What It Means to Ratification

What It Means to Ratification

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What It Means to Ratification

The core “check” applied to the Constitutional Amendment
process provided by Article Five is the process of ratification.  The key
element of ratification is that it gives the states direct influence over the
implementation of a Constitutional change or
Amendment. 
In every form of federal law, states have, at best an indirect means of
influencing policy. 

Federal statutes are decided by Congress, whose members are
elected on the
State level, but while in office, operate
without direct oversight o
ver the State
governments.  Federal administrative laws are proposed by agencies
empowered by Congress, giving states even less influence over that process. Due
to the overall importance of Constitutional
Amendments,
which are the laws by which all other laws in the country must answer to, the
states are allowed to play the vital role in the ratification of these
laws. 

What ratification specifically is the means by
which a proposed
Amendment is legislated into being.  It
is similar to the President signing a bill into law or vetoing it, save that
the Congress lacks the power to override a
State
rejection of an Amendment.  Ratification works as such: when an
Amendment
(changes to the Constitution do not always have to take the form of an
Amendment,
which is a codicil to the document itself, but they have always taken this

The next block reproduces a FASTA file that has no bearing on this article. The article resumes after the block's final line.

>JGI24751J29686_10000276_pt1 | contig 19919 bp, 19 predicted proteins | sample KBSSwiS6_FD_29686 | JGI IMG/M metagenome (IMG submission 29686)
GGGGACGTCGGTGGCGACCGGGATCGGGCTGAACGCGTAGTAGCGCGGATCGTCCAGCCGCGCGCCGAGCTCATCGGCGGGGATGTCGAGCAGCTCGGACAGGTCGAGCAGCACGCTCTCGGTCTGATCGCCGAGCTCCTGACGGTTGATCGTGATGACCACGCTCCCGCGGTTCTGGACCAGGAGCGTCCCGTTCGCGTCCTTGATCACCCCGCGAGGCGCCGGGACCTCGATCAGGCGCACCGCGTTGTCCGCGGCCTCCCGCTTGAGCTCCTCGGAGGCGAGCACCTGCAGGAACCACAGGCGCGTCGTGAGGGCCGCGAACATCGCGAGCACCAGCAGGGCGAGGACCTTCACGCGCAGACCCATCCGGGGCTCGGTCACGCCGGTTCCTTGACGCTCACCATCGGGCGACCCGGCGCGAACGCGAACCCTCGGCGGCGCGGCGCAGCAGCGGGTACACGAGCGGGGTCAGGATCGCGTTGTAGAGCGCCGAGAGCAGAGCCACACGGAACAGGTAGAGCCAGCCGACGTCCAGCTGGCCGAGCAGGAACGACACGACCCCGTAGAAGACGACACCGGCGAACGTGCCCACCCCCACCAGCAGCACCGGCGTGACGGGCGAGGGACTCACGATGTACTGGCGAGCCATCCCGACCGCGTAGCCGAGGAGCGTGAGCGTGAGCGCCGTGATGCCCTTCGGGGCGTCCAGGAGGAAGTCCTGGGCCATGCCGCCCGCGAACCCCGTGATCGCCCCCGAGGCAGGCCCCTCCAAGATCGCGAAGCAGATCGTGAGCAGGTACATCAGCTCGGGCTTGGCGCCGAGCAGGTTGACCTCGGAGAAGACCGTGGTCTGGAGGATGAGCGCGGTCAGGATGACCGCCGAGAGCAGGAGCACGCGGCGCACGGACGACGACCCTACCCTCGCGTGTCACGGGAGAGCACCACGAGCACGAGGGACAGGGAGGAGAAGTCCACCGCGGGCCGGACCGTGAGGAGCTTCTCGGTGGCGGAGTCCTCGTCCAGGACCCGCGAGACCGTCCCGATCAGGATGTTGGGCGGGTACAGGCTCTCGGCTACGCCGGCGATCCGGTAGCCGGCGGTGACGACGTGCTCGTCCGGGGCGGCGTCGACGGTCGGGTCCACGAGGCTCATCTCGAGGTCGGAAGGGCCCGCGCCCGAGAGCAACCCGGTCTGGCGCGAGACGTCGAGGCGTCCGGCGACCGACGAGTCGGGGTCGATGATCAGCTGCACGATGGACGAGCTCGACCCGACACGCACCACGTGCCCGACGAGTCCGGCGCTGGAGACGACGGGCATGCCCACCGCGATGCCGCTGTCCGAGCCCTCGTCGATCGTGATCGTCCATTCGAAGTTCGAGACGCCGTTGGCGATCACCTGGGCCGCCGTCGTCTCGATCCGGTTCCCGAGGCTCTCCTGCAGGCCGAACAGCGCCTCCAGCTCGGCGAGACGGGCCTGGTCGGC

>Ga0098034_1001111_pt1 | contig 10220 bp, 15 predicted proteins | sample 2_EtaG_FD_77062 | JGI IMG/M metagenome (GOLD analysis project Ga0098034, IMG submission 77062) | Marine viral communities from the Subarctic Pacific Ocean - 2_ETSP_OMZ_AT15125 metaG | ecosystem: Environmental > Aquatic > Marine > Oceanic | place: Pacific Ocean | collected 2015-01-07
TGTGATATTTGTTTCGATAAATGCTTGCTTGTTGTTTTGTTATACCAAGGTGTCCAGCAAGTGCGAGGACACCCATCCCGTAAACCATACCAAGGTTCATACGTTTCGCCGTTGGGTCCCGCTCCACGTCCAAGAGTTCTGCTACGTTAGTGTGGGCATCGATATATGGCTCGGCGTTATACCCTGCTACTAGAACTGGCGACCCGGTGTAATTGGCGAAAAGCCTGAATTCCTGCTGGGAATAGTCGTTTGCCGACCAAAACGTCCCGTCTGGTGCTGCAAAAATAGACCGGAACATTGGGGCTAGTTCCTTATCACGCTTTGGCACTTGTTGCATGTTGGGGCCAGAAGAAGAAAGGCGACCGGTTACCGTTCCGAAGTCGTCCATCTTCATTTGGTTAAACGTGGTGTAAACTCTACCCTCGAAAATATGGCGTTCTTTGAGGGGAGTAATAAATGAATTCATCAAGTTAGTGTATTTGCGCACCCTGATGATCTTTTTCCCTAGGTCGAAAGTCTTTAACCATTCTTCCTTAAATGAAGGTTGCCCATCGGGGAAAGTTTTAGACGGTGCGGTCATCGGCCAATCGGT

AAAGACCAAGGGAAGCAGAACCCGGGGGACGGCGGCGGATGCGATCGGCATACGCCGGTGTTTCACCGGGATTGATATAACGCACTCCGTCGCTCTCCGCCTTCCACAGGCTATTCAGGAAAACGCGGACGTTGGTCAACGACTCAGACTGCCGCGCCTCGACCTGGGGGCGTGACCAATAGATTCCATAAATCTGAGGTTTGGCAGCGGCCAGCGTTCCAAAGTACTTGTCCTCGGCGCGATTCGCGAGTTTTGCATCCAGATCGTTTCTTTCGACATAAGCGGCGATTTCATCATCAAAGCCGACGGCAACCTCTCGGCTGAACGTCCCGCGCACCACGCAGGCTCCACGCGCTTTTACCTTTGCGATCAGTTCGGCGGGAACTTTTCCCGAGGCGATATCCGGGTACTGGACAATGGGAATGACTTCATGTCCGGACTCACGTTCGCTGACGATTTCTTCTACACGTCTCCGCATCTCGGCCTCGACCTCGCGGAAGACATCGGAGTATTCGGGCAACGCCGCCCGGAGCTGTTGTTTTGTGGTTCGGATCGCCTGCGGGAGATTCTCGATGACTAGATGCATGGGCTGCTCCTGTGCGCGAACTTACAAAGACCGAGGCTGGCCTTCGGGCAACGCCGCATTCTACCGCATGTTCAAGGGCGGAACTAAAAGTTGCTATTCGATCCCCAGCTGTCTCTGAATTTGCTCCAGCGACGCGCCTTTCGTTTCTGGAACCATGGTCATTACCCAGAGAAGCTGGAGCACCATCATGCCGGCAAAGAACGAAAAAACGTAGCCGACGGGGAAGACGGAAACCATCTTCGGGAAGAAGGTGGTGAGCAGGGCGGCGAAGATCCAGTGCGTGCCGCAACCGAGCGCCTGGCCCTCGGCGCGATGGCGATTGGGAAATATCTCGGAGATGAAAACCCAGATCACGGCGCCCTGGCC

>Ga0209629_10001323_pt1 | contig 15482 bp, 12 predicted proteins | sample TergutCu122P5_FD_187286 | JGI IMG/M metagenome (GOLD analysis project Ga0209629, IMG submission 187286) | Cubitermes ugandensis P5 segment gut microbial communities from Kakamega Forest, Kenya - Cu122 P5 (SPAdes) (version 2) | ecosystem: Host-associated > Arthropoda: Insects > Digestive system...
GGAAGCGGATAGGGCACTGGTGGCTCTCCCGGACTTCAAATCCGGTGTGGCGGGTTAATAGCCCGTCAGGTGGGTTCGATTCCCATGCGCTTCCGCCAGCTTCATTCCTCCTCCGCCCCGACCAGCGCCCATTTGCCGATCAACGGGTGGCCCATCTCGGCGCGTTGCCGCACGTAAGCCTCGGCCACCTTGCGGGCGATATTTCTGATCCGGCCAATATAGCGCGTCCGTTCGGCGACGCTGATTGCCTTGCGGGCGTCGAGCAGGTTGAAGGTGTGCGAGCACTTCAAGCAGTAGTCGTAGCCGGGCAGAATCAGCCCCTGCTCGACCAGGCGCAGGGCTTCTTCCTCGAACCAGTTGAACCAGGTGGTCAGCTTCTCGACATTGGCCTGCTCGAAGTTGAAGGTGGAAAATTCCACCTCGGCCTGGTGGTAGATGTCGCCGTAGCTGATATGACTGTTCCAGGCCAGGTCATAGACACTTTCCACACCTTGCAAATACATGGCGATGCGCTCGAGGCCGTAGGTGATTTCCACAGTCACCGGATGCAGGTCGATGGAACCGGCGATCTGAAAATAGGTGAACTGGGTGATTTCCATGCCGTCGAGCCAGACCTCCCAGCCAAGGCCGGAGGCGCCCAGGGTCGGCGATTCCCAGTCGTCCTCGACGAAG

form) is proposed by either a two-thirds vote of both the Senate and the House
of Representatives or a specially convened Constitutional Convention (which has
never actually happened under Article Five), then it goes to the states for
approval. 

For an Amendment to be approved, or ratified, it must
pass by a three
-fourths vote in all individual State
legislatures.  By current standards, that means all but twelve states have
to approve the
Amendment. 

If it passes in the legislatures of three-fourths of all
states, then it is ratified.  If it does not, the proposal remains active
for a seven
year
period, during which legislatures are allowed to vote and re-vote for
ratification if they so choose.  After this seven
year
period, the
Amendment
is officially supposed to “die.” There have been instances where
Congress has tried to extend the period for a bill, but the legitimacy of this
practice has been questioned, and has still yet to face
 judicial
review
.  

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